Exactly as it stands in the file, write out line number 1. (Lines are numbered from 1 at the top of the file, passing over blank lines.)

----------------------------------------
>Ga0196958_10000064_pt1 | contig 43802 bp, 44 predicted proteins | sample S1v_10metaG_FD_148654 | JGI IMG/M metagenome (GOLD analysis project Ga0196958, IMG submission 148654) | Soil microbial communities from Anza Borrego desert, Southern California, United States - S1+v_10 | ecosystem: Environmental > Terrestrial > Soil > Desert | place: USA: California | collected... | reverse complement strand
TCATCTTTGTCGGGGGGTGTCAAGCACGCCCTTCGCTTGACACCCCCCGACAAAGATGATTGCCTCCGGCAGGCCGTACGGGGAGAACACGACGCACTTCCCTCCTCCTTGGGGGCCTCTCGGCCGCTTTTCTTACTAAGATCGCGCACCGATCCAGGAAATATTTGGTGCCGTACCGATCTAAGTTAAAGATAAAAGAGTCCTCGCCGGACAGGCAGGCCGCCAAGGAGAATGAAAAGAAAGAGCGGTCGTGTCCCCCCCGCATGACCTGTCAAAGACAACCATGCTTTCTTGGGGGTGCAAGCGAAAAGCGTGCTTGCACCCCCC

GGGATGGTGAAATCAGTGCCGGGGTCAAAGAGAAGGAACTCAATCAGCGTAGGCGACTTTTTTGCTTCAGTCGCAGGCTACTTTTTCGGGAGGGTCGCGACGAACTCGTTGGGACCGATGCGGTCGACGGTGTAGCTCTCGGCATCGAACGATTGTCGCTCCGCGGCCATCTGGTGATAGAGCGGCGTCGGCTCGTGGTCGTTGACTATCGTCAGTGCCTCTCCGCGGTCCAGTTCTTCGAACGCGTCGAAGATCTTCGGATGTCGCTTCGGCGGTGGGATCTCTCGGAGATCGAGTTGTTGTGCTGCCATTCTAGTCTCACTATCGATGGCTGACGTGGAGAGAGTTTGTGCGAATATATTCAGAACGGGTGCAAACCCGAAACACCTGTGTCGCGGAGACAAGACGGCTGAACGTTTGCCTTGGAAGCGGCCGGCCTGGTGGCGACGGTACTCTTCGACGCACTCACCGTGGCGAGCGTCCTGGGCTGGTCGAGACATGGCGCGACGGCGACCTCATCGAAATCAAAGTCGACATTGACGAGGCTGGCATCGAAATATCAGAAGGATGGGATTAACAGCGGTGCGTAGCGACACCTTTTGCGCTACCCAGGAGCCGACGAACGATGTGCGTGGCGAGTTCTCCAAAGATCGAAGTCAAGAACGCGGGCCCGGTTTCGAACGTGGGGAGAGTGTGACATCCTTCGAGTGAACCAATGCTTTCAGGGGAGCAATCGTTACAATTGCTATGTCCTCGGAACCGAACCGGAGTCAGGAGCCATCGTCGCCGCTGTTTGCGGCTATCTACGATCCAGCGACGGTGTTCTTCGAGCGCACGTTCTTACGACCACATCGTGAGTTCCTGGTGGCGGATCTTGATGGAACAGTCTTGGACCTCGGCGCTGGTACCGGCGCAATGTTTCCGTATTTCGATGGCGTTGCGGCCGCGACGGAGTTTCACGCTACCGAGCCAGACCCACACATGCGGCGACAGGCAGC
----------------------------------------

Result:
>Ga0196958_10000064_pt1 | contig 43802 bp, 44 predicted proteins | sample S1v_10metaG_FD_148654 | JGI IMG/M metagenome (GOLD analysis project Ga0196958, IMG submission 148654) | Soil microbial communities from Anza Borrego desert, Southern California, United States - S1+v_10 | ecosystem: Environmental > Terrestrial > Soil > Desert | place: USA: California | collected... | reverse complement strand